clock menu more-arrow no yes

Filed under:

Iraq bars 2 American weapons inspectors

Iraq refused to allow two American weapons inspectors to enter the country Thursday, underlining its order that U.S. arms monitors are not welcome, U.N. officials said.

Iraq took the action despite a U.N. Security Council demand that Iraq rescind Wednesday's order barring U.S. citizens from working with U.N. weapons teams in Iraq, the officials said.A third American working for another U.N. agency - the International Atomic Energy Agency - was told he would be admitted but chose to return to Manama, Bahrain, with the others after they were turned away, one U.N. official said.

Arriving for a Security Council meeting Thursday, U.S. Ambassador Bill Richardson said Iraq's action was "very disturbing and continues a pattern of Iraqi obstructionism that we've tried to point out for some time."

In Washington, the White House warned that it would "carry out the will of the international community."

"There are a range of options that we can pursue to ensure compliance by Iraq," spokesman Mike McCurry said, providing no specifics.

U.N. sources, speaking on condition of anonymity, said the two Americans flew from Bahrain to Iraq to join the 40-member inspection team that is trying to determine if Iraq has complied with U.N. orders to destroy mass destruction weapons.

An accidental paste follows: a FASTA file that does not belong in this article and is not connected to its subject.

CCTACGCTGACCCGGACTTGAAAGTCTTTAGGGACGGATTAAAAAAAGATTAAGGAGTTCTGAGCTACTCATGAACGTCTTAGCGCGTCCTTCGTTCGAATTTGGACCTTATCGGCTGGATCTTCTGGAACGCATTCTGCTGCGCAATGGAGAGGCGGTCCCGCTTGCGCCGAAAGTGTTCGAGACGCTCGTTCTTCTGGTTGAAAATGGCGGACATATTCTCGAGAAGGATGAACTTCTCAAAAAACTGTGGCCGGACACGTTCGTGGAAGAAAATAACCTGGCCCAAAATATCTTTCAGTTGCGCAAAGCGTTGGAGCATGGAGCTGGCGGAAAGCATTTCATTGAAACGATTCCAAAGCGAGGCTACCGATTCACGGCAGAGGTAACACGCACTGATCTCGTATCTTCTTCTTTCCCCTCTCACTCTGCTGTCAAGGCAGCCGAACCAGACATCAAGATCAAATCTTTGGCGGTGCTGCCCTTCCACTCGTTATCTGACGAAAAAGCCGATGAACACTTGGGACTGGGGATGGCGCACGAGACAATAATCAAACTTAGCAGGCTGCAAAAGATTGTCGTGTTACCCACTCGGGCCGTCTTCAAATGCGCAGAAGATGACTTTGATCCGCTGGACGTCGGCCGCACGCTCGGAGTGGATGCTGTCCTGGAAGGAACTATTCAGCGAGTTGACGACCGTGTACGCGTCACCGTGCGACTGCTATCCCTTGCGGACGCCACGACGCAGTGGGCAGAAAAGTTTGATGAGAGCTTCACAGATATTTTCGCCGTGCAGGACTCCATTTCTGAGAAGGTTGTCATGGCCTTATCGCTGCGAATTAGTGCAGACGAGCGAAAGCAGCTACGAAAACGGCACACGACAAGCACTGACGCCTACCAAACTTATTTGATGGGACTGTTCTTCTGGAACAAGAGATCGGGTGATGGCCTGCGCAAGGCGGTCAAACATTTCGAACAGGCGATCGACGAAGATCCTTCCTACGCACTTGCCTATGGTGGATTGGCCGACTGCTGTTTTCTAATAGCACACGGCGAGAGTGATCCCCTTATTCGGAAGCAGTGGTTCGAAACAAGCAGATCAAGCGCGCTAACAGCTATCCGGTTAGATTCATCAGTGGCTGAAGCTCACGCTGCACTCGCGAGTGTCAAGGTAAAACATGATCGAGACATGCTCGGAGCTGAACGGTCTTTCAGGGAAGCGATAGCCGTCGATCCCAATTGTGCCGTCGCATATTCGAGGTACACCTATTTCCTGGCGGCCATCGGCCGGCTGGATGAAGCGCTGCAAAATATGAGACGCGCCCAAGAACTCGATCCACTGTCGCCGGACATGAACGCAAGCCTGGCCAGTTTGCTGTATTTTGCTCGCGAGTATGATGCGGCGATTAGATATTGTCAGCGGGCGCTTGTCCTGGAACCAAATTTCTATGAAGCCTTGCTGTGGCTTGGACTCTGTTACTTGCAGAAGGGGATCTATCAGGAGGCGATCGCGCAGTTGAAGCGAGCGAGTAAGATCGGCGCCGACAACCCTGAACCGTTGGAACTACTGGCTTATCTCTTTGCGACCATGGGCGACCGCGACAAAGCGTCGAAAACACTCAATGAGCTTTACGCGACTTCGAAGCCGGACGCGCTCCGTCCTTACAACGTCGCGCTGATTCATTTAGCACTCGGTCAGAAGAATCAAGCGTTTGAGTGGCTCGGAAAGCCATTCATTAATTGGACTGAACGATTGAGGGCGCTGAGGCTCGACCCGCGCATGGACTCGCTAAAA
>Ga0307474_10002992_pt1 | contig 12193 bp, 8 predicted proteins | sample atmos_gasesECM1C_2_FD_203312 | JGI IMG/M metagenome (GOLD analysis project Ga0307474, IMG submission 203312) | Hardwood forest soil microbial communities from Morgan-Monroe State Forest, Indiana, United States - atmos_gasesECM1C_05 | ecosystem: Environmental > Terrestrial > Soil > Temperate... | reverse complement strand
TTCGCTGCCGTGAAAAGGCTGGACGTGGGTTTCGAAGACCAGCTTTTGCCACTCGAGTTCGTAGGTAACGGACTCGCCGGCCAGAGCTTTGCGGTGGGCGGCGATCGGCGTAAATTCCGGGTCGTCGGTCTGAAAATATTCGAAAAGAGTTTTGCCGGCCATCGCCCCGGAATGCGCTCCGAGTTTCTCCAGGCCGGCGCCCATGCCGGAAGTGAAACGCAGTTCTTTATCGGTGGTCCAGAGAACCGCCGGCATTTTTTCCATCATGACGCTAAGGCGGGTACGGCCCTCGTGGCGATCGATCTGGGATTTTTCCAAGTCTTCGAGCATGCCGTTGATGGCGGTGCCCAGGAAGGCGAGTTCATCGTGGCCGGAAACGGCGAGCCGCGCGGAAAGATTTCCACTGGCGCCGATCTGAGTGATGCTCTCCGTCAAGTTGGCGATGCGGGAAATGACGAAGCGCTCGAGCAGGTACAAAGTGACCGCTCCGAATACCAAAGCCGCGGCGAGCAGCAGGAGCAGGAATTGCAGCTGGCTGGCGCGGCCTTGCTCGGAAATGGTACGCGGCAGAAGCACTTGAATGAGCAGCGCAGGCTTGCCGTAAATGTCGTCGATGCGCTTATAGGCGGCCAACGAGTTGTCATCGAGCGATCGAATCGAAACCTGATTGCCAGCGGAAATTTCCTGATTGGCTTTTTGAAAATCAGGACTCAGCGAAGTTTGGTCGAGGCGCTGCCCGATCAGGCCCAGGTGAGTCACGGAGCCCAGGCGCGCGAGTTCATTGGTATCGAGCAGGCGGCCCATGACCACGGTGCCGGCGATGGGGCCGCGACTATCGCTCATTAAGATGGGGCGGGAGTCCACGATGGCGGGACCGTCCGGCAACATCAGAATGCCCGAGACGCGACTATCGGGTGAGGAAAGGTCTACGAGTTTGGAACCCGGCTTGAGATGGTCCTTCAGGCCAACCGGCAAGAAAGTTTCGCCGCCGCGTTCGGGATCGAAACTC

Iraqi officials refused to let them off the plane, the source said, and they returned to Manama, Bah-rain. Iraq has given the 10 American inspectors in Baghdad one week to leave the country. The order applies only to Americans working for the U.N. Special Commission on Iraq, formed in 1991 to carry out weapons inspections in Iraq.

Baghdad's refusal to admit the two was the latest sign that President Saddam Hussein is not backing down from his expulsion order despite growing international pressure.

Even nations generally sympathetic to Iraq joined its adversaries in condemning Iraq's order Wednesday.

The arms inspectors are trying to determine if Saddam's government has complied with 1991 U.N. orders that Iraq destroy its weapons of mass destruction. Compliance with the orders is essential to ending harsh U.N. sanctions imposed when Iraq invaded Kuwait, sparking the Persian Gulf War.

U.N. officials said expulsion of the Americans - 10 of the 40 weapons inspectors in Iraq - would cripple the inspection team.

Iraq also asked the United Nations to stop using American reconnaissance planes to help verify compliance.

It said nothing about what it would do if the deadline passed with its demands unmet. China today urged both sides to "avoid further intensifying the conflict."

U.N. officials described the crisis as the most serious since October 1994, when Saddam sent troops to the Kuwaiti border and threatened to kick out American inspectors.

He backed down after President Clinton dispatched a carrier group and 54,000 troops to the region.